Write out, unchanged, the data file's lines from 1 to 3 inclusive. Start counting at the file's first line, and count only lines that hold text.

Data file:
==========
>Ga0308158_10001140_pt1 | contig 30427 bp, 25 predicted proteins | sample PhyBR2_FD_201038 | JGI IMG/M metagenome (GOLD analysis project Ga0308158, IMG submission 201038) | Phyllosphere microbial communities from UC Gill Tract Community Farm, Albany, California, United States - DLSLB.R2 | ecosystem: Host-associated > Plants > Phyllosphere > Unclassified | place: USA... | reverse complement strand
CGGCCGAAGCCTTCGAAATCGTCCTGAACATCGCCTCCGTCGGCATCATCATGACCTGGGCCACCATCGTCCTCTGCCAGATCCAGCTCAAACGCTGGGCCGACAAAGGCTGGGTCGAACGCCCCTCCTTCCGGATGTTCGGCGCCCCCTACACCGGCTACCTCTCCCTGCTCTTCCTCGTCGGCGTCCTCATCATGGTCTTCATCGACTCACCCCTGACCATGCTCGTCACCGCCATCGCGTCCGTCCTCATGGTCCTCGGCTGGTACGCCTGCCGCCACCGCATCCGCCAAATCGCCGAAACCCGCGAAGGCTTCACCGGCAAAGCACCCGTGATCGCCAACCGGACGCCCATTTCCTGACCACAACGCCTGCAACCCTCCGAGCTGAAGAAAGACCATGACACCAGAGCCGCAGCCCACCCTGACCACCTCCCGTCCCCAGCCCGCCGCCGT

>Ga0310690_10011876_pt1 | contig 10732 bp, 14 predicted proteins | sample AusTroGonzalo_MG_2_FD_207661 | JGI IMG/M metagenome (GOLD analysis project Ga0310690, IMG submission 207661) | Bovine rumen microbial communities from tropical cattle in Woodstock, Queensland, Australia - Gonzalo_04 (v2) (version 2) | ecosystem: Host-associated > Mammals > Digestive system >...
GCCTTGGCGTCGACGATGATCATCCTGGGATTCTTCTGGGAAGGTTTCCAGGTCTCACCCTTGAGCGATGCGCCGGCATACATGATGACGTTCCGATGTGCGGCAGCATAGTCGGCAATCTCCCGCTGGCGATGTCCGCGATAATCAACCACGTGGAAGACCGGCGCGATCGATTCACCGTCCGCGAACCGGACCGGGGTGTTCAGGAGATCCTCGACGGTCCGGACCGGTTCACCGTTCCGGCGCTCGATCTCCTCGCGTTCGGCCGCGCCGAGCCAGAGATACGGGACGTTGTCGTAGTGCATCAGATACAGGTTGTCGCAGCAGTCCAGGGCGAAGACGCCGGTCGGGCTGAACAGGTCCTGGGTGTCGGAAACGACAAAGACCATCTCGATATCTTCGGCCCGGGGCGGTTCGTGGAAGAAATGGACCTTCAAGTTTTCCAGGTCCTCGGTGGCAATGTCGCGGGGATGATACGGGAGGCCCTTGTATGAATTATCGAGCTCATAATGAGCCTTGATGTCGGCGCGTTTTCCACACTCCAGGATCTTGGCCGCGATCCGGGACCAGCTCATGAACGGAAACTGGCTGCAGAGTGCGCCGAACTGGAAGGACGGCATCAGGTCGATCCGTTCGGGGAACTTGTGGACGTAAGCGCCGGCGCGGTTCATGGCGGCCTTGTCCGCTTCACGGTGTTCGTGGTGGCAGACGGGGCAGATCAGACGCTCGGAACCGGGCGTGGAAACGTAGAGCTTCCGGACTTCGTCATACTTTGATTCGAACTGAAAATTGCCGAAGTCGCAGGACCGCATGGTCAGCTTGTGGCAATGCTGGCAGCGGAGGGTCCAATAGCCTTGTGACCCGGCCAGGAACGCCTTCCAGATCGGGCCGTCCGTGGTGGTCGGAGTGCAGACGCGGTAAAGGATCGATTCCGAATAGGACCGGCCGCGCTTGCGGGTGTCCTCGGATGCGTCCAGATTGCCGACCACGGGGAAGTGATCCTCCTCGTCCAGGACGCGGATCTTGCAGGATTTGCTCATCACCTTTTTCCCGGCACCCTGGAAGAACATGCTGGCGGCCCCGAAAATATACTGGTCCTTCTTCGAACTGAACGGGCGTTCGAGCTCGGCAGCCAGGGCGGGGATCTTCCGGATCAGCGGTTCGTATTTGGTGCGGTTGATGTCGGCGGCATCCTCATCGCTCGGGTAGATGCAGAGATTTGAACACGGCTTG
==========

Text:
>Ga0308158_10001140_pt1 | contig 30427 bp, 25 predicted proteins | sample PhyBR2_FD_201038 | JGI IMG/M metagenome (GOLD analysis project Ga0308158, IMG submission 201038) | Phyllosphere microbial communities from UC Gill Tract Community Farm, Albany, California, United States - DLSLB.R2 | ecosystem: Host-associated > Plants > Phyllosphere > Unclassified | place: USA... | reverse complement strand
CGGCCGAAGCCTTCGAAATCGTCCTGAACATCGCCTCCGTCGGCATCATCATGACCTGGGCCACCATCGTCCTCTGCCAGATCCAGCTCAAACGCTGGGCCGACAAAGGCTGGGTCGAACGCCCCTCCTTCCGGATGTTCGGCGCCCCCTACACCGGCTACCTCTCCCTGCTCTTCCTCGTCGGCGTCCTCATCATGGTCTTCATCGACTCACCCCTGACCATGCTCGTCACCGCCATCGCGTCCGTCCTCATGGTCCTCGGCTGGTACGCCTGCCGCCACCGCATCCGCCAAATCGCCGAAACCCGCGAAGGCTTCACCGGCAAAGCACCCGTGATCGCCAACCGGACGCCCATTTCCTGACCACAACGCCTGCAACCCTCCGAGCTGAAGAAAGACCATGACACCAGAGCCGCAGCCCACCCTGACCACCTCCCGTCCCCAGCCCGCCGCCGT

>Ga0310690_10011876_pt1 | contig 10732 bp, 14 predicted proteins | sample AusTroGonzalo_MG_2_FD_207661 | JGI IMG/M metagenome (GOLD analysis project Ga0310690, IMG submission 207661) | Bovine rumen microbial communities from tropical cattle in Woodstock, Queensland, Australia - Gonzalo_04 (v2) (version 2) | ecosystem: Host-associated > Mammals > Digestive system >...